The Salt Life: Playing it Safe
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With hundreds of miles of beaches and countless hours of sunshine, Florida has its own set of unique safety hazards. Sharks, alligators, riptides and brain-eating amoeba — yes, Florida has them all. But spending time outdoors in the Sunshine State also presents its share of less exotic safety problems — from Mother Nature’s heat, humidity and sunshine to the man-made risks posed by water scooters, golf carts and all-terrain vehicles (ATVs).
Whether you choose to frolic on land or sea, it’s all fun and games until someone gets hurt. With a few precautions, though, that someone needn’t be you.
Surf and Turf
“Nothing ruins a good time more quickly than an accident,” says Dr. Matthew Lube of Orlando Health Medical Group Surgery. “Riding recreational motor vehicles like golf carts, Jet Skis and ATVs is fun, but also increases risk of injury.” Basic tips include making sure the driver is age appropriate for the vehicle, rides a safe distance from others, and never drinks and drives. “Unlicensed recreational vehicles present their own unique safety issues,” says Dr. Lube.
Here’s how to stay safe and have fun.
Water scooters can zip across the lake at speeds up to 60 mph and are involved in 25 percent of all marine accidents in the United States, sending riders to the hospital with fractures, lacerations, bruises and concussions. Most accidents occur when water scooters run into a dock, another watercraft or a tree stump. Without brakes, water scooters can take up to 300 feet to stop.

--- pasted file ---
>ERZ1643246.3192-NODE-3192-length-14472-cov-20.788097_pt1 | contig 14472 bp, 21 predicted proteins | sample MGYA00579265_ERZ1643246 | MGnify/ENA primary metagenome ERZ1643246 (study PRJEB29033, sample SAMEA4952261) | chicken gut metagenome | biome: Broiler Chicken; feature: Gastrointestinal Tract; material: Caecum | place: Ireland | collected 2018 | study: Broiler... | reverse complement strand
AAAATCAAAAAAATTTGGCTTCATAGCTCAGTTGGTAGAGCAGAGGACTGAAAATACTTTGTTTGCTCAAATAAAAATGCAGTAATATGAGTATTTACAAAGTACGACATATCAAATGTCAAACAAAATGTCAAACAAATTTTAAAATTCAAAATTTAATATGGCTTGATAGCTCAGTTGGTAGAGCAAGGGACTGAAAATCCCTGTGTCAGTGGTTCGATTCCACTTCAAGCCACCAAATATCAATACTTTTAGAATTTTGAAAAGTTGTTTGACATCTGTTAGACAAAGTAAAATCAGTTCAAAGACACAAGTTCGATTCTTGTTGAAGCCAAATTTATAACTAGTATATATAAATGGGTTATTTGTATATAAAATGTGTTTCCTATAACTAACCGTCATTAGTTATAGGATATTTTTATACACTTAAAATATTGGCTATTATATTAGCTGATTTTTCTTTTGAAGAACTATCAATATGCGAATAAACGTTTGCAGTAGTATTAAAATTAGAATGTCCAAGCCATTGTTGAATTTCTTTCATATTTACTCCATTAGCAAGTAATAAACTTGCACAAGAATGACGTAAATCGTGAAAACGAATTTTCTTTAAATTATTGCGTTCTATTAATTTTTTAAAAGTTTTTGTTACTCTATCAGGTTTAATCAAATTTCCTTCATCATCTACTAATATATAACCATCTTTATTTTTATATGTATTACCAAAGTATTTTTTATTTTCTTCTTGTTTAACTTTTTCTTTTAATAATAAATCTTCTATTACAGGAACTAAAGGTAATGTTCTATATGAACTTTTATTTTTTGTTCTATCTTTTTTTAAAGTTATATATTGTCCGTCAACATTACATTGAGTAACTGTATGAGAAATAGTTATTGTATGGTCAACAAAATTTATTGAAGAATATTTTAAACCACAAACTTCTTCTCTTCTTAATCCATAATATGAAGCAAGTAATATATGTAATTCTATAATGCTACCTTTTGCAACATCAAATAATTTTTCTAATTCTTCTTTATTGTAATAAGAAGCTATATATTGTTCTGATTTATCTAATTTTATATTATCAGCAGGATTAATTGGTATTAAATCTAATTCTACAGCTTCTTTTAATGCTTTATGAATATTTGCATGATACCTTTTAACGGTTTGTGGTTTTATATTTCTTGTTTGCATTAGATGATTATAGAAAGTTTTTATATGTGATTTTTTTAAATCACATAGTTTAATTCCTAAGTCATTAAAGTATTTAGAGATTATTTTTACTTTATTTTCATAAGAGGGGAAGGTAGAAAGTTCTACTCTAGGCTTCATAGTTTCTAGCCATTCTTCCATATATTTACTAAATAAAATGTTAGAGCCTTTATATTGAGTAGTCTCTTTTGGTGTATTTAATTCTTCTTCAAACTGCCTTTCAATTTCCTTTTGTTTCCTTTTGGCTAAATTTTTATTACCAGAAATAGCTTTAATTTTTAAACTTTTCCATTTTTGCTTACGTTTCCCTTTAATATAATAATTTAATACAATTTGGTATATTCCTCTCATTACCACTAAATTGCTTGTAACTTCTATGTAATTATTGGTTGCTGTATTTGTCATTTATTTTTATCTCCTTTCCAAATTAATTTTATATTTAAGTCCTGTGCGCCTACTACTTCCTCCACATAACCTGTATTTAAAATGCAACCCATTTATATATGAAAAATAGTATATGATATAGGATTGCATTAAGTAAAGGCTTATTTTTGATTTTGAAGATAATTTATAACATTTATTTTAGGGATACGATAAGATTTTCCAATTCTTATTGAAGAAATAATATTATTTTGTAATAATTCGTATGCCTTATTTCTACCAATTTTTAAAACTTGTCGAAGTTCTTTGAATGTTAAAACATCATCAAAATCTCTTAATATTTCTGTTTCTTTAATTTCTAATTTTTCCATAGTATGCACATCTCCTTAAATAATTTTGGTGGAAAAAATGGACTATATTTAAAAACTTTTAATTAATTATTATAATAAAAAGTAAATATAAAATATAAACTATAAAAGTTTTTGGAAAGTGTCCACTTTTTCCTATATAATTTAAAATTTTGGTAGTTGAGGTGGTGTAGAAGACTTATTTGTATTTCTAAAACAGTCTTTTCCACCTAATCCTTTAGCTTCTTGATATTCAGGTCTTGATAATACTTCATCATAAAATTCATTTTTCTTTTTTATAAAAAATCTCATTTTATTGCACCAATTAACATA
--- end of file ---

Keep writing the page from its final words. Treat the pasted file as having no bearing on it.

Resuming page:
To stay safe:
- Wear a life jacket
- Wear the engine cutoff key on your wrist so the engine will stop if you fall off
- Take a safe boater course before driving
Golf carts transport us from hole to hole on the course and house to house in the suburbs. But emergency rooms see their share of golf cart-related injuries. Blame the lack of seat belts and open-enclosure design, coupled with the force of sharp left turns, for people falling out.
To avoid problems:
- Use a golf cart with seat belts
- Slow down on turns
- Use the brake when stopped
Motorized ATVs can weigh 600 pounds and reach 65 mph across terrain. ATV accidents result in emergency room visits for contusions, abrasions, fractures and even fatalities.
To prevent harm:
- Wear a helmet and protective gear
- Do not drive on paved roads
- Fasten seat belts
Hot, humid days define Florida’s weather. But they also increase the likelihood of heat-related illnesses, which occur when the body’s core temperature escalates.
Don’t blame the sun alone. “Seventy percent of heat stress is related to humidity, not sunshine,” says Dr. Harrison Youmans, a sports medicine physician with Orlando Health. “A hot day with humidity, cloud cover and no direct sunlight is very dangerous for heat-related illness.”
Heat exhaustion results in headaches, nausea and dizziness. Life-threatening heatstroke manifests in symptoms of confusion, fainting and potential coma.
To avoid heat-related illness:
- Stay hydrated
- Bypass caffeine
- Cool off frequently in air conditioning or shade
- Opt for loose, light-colored, sweat-wicking clothing
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